In the second part we shall use a pitot static tube to determine the behavior of air flow.
The basic principle of both the pitot, static and pitot static tube is that the pressure of a flowing fluid will increase if it is brought to rest at a point of stagnation of the probe. If an assumption is made that if the flow in the fluid is similar to that of a gas, the velocity of the fluid will be much smaller as compared to the speed of sound such that the changes in the density may be overlooked (Bertin, 2002). Therefore, the fluid basically behaves like an incompressible fluid. The point of stagnation can be located on the system and the streamlines can be bent past the body of the aircraft. The pressure experienced at the point of stagnation is referred to as the stagnation pressure. If the viscous effects experienced by the body are negligible, the difference between the stagnation pressure and the static pressure is usually related to the dynamic pressure which is then related to the square of the velocity (Panton, 2005). Therefore, the velocity information is then converted to a pressure difference which can e measured by a measuring device for pressure such as the manometer (von Kármán, 2000).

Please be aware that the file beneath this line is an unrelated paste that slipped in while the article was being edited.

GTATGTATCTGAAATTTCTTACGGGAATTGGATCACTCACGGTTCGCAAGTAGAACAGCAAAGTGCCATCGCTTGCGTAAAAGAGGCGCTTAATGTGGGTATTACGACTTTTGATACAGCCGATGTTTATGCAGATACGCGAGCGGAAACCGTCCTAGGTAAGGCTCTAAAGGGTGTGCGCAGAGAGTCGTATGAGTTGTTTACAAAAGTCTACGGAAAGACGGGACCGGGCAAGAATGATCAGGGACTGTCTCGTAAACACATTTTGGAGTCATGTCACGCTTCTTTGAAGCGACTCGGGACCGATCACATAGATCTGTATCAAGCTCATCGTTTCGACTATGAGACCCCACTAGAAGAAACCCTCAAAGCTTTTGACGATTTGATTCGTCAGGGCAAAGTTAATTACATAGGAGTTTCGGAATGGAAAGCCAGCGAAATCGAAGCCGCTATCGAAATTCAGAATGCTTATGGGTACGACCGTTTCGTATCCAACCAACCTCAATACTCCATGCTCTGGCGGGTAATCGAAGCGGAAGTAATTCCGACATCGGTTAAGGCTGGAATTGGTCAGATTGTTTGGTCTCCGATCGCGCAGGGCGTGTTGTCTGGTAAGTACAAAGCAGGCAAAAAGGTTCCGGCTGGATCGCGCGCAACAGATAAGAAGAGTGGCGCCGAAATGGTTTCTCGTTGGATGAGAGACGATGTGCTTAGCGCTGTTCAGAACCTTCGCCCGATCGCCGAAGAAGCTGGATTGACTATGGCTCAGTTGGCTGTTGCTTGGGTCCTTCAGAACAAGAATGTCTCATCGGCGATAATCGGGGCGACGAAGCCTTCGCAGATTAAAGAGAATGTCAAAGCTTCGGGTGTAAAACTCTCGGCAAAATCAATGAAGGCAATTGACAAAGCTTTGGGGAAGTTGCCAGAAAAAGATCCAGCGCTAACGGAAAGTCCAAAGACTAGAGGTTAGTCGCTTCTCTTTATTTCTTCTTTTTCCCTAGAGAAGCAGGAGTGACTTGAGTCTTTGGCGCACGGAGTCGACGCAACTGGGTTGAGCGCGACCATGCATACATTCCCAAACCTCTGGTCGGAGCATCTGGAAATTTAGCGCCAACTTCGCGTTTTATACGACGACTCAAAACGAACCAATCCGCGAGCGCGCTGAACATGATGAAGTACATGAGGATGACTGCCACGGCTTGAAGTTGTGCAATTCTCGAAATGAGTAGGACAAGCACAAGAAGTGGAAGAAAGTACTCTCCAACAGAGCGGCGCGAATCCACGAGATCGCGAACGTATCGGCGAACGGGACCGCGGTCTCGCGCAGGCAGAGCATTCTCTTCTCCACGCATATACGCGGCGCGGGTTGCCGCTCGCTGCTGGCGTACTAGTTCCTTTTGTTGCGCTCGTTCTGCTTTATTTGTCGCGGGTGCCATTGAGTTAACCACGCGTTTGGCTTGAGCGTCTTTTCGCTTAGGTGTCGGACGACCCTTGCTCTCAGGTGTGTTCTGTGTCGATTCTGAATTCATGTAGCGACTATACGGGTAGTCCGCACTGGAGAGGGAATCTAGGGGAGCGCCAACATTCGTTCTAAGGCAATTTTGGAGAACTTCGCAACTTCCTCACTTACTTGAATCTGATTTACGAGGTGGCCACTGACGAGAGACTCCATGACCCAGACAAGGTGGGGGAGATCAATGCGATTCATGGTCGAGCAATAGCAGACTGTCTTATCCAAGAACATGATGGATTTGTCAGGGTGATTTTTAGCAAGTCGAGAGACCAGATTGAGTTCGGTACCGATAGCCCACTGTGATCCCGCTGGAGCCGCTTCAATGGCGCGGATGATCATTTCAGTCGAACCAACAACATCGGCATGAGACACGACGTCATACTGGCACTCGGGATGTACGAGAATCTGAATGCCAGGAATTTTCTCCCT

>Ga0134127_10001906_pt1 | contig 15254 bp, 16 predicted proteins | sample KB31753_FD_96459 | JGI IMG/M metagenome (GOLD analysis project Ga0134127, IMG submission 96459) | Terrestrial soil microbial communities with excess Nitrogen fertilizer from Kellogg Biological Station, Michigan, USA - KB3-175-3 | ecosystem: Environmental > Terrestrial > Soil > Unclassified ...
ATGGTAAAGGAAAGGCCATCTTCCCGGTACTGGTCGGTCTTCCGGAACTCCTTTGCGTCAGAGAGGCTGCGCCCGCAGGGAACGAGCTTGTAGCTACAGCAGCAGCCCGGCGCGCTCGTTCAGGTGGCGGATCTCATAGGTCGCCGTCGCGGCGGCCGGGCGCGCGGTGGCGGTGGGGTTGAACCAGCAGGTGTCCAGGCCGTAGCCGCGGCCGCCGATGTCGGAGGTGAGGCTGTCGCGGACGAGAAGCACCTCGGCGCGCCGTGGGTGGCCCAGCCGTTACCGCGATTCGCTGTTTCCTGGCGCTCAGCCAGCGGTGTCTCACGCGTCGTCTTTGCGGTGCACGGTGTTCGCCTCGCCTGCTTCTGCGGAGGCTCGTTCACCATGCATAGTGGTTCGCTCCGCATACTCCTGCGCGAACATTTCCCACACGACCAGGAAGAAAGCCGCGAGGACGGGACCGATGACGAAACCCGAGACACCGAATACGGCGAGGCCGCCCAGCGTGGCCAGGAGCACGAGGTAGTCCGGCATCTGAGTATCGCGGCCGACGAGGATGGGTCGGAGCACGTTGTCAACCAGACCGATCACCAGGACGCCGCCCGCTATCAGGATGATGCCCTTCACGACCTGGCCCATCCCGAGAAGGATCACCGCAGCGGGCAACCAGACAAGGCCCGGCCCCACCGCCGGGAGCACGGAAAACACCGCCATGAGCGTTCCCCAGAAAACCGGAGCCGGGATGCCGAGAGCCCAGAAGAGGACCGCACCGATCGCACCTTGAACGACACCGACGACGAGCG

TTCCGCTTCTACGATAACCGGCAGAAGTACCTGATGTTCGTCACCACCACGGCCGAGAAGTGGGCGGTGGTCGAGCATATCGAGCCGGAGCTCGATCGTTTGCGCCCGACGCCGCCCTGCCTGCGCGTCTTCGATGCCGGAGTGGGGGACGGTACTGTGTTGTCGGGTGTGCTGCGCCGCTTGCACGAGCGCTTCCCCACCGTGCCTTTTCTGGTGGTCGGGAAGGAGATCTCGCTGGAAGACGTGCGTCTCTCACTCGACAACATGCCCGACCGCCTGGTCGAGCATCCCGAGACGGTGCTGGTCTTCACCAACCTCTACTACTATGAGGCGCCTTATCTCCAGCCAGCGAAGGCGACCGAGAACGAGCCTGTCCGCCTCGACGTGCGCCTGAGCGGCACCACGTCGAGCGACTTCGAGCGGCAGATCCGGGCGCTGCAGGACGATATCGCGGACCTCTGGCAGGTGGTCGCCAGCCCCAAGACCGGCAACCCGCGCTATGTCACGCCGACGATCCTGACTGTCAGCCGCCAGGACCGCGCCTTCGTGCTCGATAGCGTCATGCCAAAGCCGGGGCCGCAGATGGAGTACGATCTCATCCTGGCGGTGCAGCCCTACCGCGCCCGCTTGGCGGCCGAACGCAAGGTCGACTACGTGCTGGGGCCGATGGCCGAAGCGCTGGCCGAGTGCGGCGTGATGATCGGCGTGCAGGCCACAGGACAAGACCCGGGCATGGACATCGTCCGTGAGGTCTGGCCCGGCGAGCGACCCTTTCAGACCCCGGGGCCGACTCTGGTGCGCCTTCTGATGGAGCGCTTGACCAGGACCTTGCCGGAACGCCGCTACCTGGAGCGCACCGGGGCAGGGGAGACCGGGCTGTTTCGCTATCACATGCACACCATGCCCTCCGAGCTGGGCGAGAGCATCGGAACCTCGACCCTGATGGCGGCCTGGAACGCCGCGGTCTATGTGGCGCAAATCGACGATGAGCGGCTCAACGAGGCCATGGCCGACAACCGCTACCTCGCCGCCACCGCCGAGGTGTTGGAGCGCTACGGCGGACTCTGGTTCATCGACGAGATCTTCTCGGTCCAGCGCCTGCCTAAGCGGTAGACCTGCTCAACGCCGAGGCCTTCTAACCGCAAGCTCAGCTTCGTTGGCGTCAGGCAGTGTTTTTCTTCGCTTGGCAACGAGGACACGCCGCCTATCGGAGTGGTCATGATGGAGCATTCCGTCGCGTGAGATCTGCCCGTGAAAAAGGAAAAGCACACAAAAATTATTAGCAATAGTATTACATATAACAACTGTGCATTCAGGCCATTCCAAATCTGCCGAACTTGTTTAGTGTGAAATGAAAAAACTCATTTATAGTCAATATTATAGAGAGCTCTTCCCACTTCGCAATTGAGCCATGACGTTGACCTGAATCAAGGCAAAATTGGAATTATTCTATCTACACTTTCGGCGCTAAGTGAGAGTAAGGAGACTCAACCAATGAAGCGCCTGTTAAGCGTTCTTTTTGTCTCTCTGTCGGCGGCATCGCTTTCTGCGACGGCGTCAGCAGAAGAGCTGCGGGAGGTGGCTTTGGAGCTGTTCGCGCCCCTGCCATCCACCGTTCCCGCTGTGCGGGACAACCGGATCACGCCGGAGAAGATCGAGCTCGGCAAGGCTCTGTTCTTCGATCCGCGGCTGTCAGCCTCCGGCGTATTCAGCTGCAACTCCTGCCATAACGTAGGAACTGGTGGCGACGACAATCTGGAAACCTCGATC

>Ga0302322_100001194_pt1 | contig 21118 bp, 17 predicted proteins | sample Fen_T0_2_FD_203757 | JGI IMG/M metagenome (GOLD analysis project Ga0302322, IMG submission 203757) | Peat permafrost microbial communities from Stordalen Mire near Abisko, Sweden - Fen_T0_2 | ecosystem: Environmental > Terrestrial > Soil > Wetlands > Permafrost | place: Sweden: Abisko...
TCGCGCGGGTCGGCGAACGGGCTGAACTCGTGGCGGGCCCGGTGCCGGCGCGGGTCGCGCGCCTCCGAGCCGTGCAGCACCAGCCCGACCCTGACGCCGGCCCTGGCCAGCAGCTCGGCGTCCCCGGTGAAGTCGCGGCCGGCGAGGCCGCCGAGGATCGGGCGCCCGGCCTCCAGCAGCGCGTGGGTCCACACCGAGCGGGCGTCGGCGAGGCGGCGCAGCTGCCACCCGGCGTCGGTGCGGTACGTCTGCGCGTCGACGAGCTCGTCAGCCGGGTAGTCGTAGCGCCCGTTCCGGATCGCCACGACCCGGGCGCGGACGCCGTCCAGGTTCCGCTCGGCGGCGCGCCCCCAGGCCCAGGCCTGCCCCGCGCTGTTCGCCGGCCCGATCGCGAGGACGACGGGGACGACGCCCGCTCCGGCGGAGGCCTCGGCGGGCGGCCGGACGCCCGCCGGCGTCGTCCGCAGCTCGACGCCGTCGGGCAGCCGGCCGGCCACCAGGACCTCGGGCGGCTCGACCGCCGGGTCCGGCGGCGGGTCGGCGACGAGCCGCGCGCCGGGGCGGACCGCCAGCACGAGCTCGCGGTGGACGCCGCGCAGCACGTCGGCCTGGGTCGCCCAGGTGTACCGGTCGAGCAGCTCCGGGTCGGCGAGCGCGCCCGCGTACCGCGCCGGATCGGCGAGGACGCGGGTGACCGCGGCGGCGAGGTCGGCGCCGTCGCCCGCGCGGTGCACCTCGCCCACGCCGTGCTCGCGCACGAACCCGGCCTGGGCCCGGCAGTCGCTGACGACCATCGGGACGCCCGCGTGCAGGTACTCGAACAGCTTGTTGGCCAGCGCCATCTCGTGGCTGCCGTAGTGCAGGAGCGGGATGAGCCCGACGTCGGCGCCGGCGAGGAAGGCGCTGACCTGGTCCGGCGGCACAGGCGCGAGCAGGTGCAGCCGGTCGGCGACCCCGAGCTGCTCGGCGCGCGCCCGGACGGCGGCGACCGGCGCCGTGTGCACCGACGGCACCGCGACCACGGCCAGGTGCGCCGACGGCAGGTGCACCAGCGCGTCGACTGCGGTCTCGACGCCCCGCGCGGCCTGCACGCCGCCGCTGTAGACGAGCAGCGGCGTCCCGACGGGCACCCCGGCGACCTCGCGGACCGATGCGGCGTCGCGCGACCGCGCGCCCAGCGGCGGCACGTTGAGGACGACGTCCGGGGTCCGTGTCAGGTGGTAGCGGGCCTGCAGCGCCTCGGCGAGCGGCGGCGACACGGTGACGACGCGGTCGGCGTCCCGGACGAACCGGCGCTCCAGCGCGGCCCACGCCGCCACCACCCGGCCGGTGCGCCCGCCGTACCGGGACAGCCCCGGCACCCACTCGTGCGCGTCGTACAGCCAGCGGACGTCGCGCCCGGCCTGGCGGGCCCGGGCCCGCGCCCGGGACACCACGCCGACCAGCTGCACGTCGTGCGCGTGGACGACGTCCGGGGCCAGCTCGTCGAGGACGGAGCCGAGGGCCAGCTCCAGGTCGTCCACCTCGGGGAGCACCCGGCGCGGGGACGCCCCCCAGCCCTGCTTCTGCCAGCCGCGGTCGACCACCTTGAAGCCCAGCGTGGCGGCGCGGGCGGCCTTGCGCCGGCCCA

The static tube is composed of a cross section surface with tubes and a manometer. The air flows across the cross section into the manometer where the density of air can be determined. The manometer allows for the determination of the static pressure, the dynamic pressure and the stagnation pressure of the fluid.
The pitot static tube is a combination of the static and pitot tube. In this tube, the flow in the tube is axi-symmetric and within the vicinity of the nose. The pitot tube is then connected to one limb of a U tube manometer while the other limb of the manometer is connected to a tap made on the tube wall. Both the tap and the nose of the tube approximately on the same planes.